Granted, prevailing opinion can change in a heartbeat, but for now, that is how the wind is blowing. The stock market appears to be in good shape. These "tactical" calls for a pullback would suit me just fine, if it were to occur. A minor dip in the markets would be just the excuse I would need to advise adding more equity to portfolios.
@theMarket: Phase One Deal Keeps Markets Bullish
It was all about the trade deal this week. Both sides seem to want a resolution to the crippling tariffs that have sent the world's economies to the brink of recession. The relief that investors feel is reflected in the new highs we are enjoying at the moment.
I say "at the moment" because anything can change with a tweet. However, given the mounting problems of the Trump presidency, I believe he needs something positive (and fairly soon) to divert the nation's attention away from the impeachment hearings next week.
Trump appears willing to drop, or at least roll back, some (or all) of the tariffs he put in place, but he can't be seen as too "soft" in the negotiations. That's why it was no surprise that on Friday Trump tweeted that he still has not agreed to grant tariff relief to the China, a sticking point in the negotiations. That took some wind out of the market's sails, but I see it as just more of the same Trump tactics that have become increasingly obvious and predictable.
And if I see it, so does China. From their point of view, why not sign a deal? They expect to get everything they want and nothing they don't want. China will allow more financial services companies to set up there, but they were already planning on that before the tariff war. They also get to import all the agricultural products they need, but U.S. farmers will only increase exports back to the level they were before the trade war. At the same time, the Chinese remain steadfast in not giving in to anything more despite Trump's demands and threats over the last two years.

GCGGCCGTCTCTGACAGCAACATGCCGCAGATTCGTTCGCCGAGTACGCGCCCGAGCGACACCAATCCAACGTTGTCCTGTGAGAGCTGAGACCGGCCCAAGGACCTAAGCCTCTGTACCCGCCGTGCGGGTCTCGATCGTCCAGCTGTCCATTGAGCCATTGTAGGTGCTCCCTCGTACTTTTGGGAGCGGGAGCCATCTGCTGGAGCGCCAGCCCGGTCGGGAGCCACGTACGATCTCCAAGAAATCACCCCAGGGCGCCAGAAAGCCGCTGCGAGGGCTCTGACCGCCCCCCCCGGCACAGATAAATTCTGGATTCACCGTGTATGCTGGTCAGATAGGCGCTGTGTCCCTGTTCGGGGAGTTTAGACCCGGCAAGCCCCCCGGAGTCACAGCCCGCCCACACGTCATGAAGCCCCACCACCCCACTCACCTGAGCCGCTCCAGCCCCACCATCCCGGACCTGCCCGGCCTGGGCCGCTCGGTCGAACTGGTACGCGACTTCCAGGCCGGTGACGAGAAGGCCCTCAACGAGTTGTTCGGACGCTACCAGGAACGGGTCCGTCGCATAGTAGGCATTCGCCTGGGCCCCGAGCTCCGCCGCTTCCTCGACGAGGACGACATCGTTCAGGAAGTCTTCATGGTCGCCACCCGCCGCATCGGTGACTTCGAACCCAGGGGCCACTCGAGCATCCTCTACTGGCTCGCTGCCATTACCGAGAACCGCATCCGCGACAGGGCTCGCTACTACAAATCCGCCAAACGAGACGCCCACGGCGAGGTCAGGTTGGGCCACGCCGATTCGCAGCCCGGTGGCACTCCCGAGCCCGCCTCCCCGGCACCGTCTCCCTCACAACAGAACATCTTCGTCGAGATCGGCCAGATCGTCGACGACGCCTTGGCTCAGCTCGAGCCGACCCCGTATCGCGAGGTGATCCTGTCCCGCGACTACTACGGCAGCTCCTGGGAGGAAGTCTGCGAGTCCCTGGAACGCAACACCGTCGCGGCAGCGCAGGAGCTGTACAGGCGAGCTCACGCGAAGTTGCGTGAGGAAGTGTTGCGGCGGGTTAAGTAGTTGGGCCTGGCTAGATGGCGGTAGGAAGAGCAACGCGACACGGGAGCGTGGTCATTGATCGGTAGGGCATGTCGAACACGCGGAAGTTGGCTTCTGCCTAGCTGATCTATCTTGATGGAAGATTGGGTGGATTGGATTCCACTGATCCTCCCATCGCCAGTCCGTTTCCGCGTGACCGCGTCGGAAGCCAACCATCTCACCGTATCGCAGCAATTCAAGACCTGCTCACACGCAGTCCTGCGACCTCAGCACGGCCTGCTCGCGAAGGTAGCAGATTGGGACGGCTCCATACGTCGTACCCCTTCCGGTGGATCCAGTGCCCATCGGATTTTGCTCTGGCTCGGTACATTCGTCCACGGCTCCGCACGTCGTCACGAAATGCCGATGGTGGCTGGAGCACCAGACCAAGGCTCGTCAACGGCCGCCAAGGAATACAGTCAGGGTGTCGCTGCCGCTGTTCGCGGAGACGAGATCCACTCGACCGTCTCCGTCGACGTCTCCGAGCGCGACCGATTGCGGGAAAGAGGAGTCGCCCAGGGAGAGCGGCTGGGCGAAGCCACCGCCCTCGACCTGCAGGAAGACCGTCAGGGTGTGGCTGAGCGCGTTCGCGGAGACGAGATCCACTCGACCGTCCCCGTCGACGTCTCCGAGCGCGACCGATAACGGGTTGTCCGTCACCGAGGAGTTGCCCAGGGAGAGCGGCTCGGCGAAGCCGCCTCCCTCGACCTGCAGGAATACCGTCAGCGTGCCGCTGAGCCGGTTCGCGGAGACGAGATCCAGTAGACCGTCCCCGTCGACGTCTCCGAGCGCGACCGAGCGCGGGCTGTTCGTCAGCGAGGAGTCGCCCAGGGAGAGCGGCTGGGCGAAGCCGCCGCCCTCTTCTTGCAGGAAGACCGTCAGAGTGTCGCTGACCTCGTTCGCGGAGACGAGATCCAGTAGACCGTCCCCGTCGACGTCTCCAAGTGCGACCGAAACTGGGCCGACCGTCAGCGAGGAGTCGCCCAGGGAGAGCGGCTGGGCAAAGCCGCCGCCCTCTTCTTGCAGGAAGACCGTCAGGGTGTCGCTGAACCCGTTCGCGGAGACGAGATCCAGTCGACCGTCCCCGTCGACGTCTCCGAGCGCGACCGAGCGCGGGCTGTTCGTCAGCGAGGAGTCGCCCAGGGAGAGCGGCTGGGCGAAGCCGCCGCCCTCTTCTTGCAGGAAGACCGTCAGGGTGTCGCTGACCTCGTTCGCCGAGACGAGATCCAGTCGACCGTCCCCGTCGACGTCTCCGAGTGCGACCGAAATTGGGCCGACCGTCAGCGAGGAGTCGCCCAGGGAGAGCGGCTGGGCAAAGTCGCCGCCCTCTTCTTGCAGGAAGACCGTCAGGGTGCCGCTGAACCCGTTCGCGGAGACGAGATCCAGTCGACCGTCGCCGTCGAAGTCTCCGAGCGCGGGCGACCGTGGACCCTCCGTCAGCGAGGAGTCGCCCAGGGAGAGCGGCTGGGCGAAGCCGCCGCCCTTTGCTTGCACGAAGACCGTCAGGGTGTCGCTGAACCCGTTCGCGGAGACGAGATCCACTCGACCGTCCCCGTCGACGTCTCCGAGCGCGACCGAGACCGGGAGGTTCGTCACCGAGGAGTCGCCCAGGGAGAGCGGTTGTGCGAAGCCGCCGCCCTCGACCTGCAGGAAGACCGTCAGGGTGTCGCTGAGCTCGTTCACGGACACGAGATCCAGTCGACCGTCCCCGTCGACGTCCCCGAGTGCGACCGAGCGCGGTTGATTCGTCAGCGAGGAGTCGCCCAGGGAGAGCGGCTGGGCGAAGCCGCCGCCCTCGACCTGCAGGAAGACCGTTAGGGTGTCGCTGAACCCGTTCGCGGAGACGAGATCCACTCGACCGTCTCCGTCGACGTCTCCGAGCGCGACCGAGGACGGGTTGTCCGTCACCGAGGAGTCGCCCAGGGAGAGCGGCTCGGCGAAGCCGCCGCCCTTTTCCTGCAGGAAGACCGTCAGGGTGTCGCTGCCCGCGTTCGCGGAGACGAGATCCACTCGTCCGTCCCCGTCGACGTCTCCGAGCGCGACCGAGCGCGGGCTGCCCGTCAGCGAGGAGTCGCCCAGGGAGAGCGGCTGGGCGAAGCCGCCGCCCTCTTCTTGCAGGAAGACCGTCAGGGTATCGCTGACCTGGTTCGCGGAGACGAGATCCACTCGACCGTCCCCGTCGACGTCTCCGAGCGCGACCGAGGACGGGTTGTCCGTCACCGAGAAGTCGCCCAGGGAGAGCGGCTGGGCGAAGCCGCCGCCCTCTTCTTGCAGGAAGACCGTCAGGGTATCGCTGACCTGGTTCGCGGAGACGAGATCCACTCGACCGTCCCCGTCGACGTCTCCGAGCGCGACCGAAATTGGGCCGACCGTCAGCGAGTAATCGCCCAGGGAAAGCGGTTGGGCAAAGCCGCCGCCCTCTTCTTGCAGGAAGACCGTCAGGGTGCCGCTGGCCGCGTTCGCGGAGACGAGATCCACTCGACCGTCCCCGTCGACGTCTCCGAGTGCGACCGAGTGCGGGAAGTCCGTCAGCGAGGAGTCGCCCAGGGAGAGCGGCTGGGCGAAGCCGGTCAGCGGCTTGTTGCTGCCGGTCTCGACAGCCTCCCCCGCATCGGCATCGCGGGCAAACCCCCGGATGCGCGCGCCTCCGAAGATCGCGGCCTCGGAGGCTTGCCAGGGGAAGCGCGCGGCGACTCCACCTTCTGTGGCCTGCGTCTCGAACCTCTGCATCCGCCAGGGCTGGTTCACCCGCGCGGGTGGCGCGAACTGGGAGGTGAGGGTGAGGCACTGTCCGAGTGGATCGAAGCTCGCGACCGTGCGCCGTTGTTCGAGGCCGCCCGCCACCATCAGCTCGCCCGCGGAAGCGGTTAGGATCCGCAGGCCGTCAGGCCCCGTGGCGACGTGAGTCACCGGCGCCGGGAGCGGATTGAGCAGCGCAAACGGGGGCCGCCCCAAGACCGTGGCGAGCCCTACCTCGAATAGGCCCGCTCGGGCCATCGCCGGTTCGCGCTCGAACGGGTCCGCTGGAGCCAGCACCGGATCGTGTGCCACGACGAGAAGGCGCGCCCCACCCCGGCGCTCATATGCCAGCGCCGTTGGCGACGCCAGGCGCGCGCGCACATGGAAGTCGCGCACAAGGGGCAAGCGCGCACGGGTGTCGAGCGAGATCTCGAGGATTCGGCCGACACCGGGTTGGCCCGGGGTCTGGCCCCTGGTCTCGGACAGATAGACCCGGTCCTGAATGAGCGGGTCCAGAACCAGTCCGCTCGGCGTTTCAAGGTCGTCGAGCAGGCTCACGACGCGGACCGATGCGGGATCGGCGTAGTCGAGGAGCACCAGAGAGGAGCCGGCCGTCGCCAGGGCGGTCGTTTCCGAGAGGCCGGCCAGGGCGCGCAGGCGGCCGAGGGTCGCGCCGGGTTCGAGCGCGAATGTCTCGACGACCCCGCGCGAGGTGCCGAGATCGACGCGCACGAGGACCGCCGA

What, you may ask, was the purpose of all this bravado, these tariffs, and such? The administration will say that this is "only" Phase One. The real substantive issues will be tackled "later." No one has issued a timetable on Phase 2 or, if there is one, a Phase 3. China is not giving any indication that they are ready to do more than they have already agreed upon.
If it were any other politician but Donald Trump, I would say that further progress on a comprehensive trade deal (that would truly benefit the U.S.) would be tied to the 2020 election results. In the meantime, the president can stump the country, claiming a trade deal victory.
Only the fake news could possibly see this Phase One for what it might be — simply a way to keep the suffering farmers and ranchers within the president's base from flying the coop come next November. But, as we all know, our president is not a politician. Our president is an honest, truthful man that is simply misunderstood by the majority of Americans.
And China is not the only country that may see some relief from American tariff threats. The president has until Nov. 13 (his self-imposed deadline) to decide whether he will levy additional tariffs on European autos. You see, the president believes that EU auto imports to the U.S. pose a serious security threat. But I'm betting that won't happen. I would expect a surprise announcement to coincide with the televised impeachment hearings next week. As for the security threat, well, that was then, and this is now, right?
Where do the markets go from here? I remain bullish, possibly through the end of the year. Saying that, however, I believe we are overdue for a minor pullback of 3-5 percent or so, but it would be a dip to buy, not to sell.